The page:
Oz being a fairy country, the people were, of course, fairy people; but that does not mean that all of them were very unlike the people of our own world. There were all sorts of queer characters among them, but not a single one who was evil, or who possessed a selfish or violent nature. They were peaceful, kind hearted, loving and merry, and every inhabitant adored the beautiful girl who ruled them and delighted to obey her every command.
In spite of all I have said in a general way, there were some parts of the Land of Oz not quite so pleasant as the farming country and the Emerald City which was its center. Far away in the South Country there lived in the mountains a band of strange people called Hammer-Heads, because they had no arms and used their flat heads to pound any one who came near them. Their necks were like rubber, so that they could shoot out their heads to quite a distance, and afterward draw them back again to their shoulders. The Hammer-Heads were called the "Wild People," but never harmed any but those who disturbed them in the mountains where they lived.
In some of the dense forests there lived great beasts of every sort; yet these were for the most part harmless and even sociable, and conversed agreeably with those who visited their haunts. The Kalidahs--beasts with bodies like bears and heads like tigers--had once been fierce and bloodthirsty, but even they were now nearly all tamed, although at times one or another of them would get cross and disagreeable.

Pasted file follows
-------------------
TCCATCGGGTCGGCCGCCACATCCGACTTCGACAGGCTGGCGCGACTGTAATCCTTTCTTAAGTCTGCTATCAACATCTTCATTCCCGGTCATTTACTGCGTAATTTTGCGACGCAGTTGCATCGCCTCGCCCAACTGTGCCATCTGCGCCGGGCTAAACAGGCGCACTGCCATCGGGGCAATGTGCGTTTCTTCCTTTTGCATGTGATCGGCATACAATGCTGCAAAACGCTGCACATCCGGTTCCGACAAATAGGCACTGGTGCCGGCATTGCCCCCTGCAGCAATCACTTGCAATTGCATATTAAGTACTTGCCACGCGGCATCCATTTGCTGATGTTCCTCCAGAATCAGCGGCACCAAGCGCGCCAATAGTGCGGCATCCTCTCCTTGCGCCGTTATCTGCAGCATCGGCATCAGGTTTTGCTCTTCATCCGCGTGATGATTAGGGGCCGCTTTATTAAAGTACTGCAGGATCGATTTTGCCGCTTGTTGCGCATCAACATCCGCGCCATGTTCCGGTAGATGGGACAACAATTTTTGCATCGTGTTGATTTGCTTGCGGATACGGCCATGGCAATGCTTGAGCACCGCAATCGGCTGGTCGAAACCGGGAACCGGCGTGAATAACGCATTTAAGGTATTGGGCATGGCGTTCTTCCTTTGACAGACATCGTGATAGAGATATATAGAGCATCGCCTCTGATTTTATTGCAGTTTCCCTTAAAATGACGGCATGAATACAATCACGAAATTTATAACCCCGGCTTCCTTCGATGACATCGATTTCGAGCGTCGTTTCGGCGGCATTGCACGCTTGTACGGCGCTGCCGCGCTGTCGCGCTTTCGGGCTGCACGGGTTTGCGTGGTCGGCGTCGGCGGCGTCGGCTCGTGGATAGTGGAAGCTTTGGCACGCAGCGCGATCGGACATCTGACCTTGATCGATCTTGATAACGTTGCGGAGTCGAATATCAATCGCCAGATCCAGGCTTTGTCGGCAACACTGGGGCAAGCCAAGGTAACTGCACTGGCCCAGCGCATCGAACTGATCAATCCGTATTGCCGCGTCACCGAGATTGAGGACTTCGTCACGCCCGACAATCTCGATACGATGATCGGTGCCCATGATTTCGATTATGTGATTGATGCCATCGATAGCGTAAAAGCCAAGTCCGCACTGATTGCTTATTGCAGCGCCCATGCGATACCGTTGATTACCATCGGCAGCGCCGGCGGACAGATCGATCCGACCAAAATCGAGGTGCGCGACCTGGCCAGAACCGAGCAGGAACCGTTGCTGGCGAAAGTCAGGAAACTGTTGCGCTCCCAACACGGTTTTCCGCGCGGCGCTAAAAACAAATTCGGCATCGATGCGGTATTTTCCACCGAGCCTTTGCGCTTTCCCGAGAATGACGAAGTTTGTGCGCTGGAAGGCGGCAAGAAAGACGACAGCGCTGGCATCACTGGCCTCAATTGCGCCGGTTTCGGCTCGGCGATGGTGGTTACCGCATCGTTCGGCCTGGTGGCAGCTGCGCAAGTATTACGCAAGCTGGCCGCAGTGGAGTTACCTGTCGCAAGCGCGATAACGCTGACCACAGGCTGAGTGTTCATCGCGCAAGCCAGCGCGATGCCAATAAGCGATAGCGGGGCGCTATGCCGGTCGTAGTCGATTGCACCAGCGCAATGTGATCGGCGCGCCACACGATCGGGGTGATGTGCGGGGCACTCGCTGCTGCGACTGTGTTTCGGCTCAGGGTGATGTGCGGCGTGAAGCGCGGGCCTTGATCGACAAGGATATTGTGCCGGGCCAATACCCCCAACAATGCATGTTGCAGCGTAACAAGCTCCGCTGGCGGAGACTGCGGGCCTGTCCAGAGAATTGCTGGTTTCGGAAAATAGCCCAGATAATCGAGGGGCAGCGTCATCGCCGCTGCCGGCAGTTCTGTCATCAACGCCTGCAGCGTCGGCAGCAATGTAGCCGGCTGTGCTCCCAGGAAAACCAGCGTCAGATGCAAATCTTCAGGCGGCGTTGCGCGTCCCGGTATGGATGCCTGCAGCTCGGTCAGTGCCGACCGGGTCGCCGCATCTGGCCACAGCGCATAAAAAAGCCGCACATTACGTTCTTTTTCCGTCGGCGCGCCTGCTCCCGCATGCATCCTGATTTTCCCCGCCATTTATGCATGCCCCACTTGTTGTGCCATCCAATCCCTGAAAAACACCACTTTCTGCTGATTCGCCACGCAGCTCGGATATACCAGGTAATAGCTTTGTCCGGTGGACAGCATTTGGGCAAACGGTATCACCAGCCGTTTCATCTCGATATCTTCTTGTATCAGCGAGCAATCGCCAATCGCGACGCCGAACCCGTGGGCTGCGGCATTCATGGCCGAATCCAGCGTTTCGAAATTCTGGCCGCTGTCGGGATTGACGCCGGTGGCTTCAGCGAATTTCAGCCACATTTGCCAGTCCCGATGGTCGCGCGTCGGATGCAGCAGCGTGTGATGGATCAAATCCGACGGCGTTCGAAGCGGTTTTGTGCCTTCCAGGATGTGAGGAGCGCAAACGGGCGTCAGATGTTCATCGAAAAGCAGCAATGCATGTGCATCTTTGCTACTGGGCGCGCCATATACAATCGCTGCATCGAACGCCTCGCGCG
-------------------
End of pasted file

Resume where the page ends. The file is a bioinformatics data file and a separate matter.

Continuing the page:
Not so tame were the Fighting Trees, which had a forest of their own. If any one approached them these curious trees would bend down their branches, twine them around the intruders, and hurl them away.
But these unpleasant things existed only in a few remote parts of the Land of Oz. I suppose every country has some drawbacks, so even this almost perfect fairyland could not be quite perfect. Once there had been wicked witches in the land, too; but now these had all been destroyed; so, as I said, only peace and happiness reigned in Oz.
For some time Ozma had ruled over this fair country, and never was Ruler more popular or beloved. She is said to be the most beautiful girl the world has ever known, and her heart and mind are as lovely as her person.
It is very difficult to die in Oz. Fortunately, things don't die easily in Oz. For example, if a character is ripped into small pieces by a Rak, all of the little pieces will still be alive! The person can't be put back together, unless they are a walking puzzle. This is another big Oz joke. If characters get damaged in accidents, they are out of commission, but still alive in little pieces. No one ever starves in Oz, but sometimes people get awfully hungry.